An academic researcher is staking out a bold claim, so brace yourself: After extensive study, he concludes that eating steak, burgers and bacon makes men seem more manly, while vegetarians are often perceived as wimpy and less macho, even by women who don’t eat meat themselves.

That’s the astounding findings of one Hank “Captain Obvious” Rothgerber, a professor of social psychology at Bellarmine University in Louisville, Ky. Rothgerber, who published his research in the journal Men and Masculinity—one of my “must-read” monthlies, by the way—stated that meat-eating was linked with “manhood, power and virility.”

His conclusions about the consumption of red meat are straightforward: “There is a group of manly men who swear off what they call chick food, and they [prefer] a double whopper to declare their manhood,” he told the UK newspaper The Daily Mail.

I believe the technical term for “a group of manly men” is “guys.”

And actually, it’s a Double Whopper®, which as part of a special Burger King Sandwich Meal that checks in at a mere 1,430 calories, about 900 of which come from fat and sugar.

I mean, what’s more manly than packing on the extra poundage that inevitably develops when you’re subsisting on such a virile, powerful meal combo?

The rigors of research

The men questioned in his study said that animal foods “Just taste too good to not eat them,” whereas women were more apologetic about eating meat. “Meat consumption is a symbol of patriarchy resulting from its long-held alliance with manhood, power and virility,” he stated.

For his research, he surveyed 125 undergraduate psychology students for one survey and 89 for the second. All the subjects were white, middle-class college students in their late teens and early 20s.

Overall, he reported that men expressed more favorable attitudes toward eating meat, denied animal suffering, believed that animals were lower in a hierarchy than humans, provided religious and health justifications for consuming animals and believed that it was human destiny to eat meat.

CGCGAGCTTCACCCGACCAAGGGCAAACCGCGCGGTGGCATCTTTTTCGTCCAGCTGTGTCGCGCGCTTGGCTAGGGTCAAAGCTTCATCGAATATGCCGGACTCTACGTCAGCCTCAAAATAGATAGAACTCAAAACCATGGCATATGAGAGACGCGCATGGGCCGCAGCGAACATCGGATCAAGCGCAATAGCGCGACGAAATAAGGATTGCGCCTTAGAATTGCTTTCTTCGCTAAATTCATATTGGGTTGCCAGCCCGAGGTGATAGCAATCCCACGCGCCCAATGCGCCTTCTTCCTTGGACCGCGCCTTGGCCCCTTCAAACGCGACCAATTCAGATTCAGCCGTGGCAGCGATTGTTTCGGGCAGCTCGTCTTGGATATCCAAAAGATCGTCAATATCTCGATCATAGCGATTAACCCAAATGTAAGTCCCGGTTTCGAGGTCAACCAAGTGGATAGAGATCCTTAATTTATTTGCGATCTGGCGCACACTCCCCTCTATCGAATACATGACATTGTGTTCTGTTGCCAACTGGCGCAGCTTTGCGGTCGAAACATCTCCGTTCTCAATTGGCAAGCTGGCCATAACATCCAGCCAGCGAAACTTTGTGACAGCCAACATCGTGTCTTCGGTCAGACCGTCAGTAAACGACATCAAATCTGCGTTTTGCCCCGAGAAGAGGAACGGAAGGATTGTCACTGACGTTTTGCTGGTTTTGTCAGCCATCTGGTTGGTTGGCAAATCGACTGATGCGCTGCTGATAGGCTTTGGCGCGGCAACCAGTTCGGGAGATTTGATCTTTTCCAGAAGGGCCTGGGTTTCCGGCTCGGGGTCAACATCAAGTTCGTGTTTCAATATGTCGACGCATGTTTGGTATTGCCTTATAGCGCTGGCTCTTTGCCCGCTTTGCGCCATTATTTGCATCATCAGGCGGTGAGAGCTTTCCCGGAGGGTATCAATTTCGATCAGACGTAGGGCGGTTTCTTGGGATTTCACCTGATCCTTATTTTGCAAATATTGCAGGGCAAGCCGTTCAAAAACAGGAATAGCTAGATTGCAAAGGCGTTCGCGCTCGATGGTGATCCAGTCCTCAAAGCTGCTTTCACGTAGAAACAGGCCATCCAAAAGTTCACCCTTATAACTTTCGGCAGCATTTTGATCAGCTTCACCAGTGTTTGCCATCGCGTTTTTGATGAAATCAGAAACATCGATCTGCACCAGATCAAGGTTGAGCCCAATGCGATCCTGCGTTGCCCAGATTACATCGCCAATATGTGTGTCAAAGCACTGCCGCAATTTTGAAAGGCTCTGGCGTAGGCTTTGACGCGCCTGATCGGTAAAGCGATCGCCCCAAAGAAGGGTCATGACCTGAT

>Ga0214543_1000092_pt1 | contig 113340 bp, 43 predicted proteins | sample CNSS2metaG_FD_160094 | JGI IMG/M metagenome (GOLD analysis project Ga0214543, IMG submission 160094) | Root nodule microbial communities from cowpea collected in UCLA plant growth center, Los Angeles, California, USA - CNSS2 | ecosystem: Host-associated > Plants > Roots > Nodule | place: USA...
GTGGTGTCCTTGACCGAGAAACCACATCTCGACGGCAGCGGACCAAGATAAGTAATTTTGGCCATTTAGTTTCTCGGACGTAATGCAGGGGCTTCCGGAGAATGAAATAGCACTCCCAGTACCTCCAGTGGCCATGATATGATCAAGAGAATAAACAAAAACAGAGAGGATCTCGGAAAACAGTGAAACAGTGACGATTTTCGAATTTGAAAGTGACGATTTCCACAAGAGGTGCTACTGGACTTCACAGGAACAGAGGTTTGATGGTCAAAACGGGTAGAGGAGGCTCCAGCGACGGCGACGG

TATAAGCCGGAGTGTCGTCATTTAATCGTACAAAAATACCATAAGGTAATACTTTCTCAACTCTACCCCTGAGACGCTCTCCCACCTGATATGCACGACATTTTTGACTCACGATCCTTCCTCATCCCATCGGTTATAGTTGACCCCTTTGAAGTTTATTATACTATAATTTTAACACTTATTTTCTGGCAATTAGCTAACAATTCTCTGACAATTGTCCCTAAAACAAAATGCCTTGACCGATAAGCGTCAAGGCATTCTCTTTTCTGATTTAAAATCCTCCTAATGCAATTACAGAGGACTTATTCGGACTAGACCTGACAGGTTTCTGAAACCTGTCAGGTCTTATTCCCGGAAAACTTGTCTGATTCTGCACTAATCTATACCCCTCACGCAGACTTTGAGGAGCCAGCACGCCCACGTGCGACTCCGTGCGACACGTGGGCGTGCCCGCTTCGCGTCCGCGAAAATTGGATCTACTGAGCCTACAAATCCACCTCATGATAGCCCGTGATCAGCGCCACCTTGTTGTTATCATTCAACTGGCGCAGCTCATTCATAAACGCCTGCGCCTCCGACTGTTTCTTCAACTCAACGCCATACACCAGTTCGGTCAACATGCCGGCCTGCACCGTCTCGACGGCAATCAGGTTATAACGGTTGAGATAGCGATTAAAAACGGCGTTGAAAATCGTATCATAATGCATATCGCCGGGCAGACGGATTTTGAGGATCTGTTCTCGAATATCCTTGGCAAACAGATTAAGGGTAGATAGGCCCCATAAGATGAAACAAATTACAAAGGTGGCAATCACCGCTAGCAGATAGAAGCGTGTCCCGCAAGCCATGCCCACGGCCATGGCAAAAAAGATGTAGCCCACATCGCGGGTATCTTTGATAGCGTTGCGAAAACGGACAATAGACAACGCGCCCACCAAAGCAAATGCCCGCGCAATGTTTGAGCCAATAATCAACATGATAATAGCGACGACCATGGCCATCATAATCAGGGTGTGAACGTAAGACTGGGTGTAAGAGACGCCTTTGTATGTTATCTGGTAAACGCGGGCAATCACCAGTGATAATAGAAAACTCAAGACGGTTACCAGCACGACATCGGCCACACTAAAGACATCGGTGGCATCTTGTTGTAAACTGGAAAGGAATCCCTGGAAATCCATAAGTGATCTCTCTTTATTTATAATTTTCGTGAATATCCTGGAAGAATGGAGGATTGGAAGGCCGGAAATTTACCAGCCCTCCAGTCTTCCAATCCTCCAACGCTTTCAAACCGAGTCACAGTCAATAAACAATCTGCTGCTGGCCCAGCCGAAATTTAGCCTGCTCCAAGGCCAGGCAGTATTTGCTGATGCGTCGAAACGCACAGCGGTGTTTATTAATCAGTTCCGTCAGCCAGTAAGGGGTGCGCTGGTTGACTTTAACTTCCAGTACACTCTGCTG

“These are direct, unapologetic strategies that embrace eating meat and justify the practice,” he said.

Look, I know that rigorous academic research is crucial to developing a greater understanding of the social pressures and personal impulses that define group behavior. For example, Rothgerber has published several articles in social psychology journals on the effects of our tendency toward stereotyping on jury decisions, the way minority groups perceive each other and its effects on academic performance.

But has he and/or his learned colleagues spent any time at a backyard barbecue? They could have reached the same conclusions as this study—only with a lot less data collection.

And enjoyed a manly steak or two in the process.

While Prof. Rothgerber admitted that his study was limited, he said he believes the social pressures to “prove one’s manhood” by eating more meat could be even stronger than his data indicated.

No offense to the effort it takes to dream up a study, identify and recruit subjects and collect and analyze the data that result. Nobody earns a Ph.D. without lots and lots of such time-consuming investigations. Usually, however, the goal is to enlighten us, to expand our knowledge of the world we inhabit or provide new insights into the human condition.

I’m not complaining about the good professor’s research, because discussing an association between meat and manliness provides a welcome respite from dealing with media coverage of pink slime and product recalls.

But I must admit: There’s nothing about his study that tells us anything we didn’t already know.

The opinions expressed in this commentary are solely those of Dan Murphy, a veteran food-industry journalist and commentator.